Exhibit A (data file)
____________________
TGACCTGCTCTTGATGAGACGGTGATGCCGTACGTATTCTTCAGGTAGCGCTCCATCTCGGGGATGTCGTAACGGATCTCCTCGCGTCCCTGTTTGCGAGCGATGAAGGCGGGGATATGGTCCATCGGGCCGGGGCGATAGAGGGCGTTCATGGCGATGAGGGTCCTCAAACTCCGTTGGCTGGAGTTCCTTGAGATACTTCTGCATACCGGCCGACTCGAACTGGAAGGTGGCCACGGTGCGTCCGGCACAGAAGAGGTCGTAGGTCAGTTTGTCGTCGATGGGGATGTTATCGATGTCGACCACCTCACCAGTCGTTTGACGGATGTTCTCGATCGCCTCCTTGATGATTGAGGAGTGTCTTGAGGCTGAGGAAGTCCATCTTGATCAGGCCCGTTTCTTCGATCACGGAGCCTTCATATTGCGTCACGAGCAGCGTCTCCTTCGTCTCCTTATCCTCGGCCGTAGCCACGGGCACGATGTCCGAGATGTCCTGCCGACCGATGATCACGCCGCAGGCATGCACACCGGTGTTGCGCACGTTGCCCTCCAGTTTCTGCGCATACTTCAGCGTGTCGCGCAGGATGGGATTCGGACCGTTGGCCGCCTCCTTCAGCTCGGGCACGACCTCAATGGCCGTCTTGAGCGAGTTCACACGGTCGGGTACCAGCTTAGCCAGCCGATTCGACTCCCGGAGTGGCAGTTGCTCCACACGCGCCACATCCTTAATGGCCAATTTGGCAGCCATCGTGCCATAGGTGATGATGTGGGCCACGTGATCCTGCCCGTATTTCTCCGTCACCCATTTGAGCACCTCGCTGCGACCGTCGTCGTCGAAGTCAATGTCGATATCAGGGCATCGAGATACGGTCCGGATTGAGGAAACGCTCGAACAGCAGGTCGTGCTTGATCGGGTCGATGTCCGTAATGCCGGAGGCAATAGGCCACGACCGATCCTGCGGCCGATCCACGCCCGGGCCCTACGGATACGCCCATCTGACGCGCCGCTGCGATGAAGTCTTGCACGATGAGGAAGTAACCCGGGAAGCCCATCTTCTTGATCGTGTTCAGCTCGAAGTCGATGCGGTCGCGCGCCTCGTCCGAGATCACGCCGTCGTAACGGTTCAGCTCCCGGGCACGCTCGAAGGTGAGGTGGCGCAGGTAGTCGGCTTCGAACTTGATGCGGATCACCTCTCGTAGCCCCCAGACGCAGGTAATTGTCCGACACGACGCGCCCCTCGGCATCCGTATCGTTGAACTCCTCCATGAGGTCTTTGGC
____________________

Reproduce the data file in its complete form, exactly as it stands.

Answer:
TGACCTGCTCTTGATGAGACGGTGATGCCGTACGTATTCTTCAGGTAGCGCTCCATCTCGGGGATGTCGTAACGGATCTCCTCGCGTCCCTGTTTGCGAGCGATGAAGGCGGGGATATGGTCCATCGGGCCGGGGCGATAGAGGGCGTTCATGGCGATGAGGGTCCTCAAACTCCGTTGGCTGGAGTTCCTTGAGATACTTCTGCATACCGGCCGACTCGAACTGGAAGGTGGCCACGGTGCGTCCGGCACAGAAGAGGTCGTAGGTCAGTTTGTCGTCGATGGGGATGTTATCGATGTCGACCACCTCACCAGTCGTTTGACGGATGTTCTCGATCGCCTCCTTGATGATTGAGGAGTGTCTTGAGGCTGAGGAAGTCCATCTTGATCAGGCCCGTTTCTTCGATCACGGAGCCTTCATATTGCGTCACGAGCAGCGTCTCCTTCGTCTCCTTATCCTCGGCCGTAGCCACGGGCACGATGTCCGAGATGTCCTGCCGACCGATGATCACGCCGCAGGCATGCACACCGGTGTTGCGCACGTTGCCCTCCAGTTTCTGCGCATACTTCAGCGTGTCGCGCAGGATGGGATTCGGACCGTTGGCCGCCTCCTTCAGCTCGGGCACGACCTCAATGGCCGTCTTGAGCGAGTTCACACGGTCGGGTACCAGCTTAGCCAGCCGATTCGACTCCCGGAGTGGCAGTTGCTCCACACGCGCCACATCCTTAATGGCCAATTTGGCAGCCATCGTGCCATAGGTGATGATGTGGGCCACGTGATCCTGCCCGTATTTCTCCGTCACCCATTTGAGCACCTCGCTGCGACCGTCGTCGTCGAAGTCAATGTCGATATCAGGGCATCGAGATACGGTCCGGATTGAGGAAACGCTCGAACAGCAGGTCGTGCTTGATCGGGTCGATGTCCGTAATGCCGGAGGCAATAGGCCACGACCGATCCTGCGGCCGATCCACGCCCGGGCCCTACGGATACGCCCATCTGACGCGCCGCTGCGATGAAGTCTTGCACGATGAGGAAGTAACCCGGGAAGCCCATCTTCTTGATCGTGTTCAGCTCGAAGTCGATGCGGTCGCGCGCCTCGTCCGAGATCACGCCGTCGTAACGGTTCAGCTCCCGGGCACGCTCGAAGGTGAGGTGGCGCAGGTAGTCGGCTTCGAACTTGATGCGGATCACCTCTCGTAGCCCCCAGACGCAGGTAATTGTCCGACACGACGCGCCCCTCGGCATCCGTATCGTTGAACTCCTCCATGAGGTCTTTGGC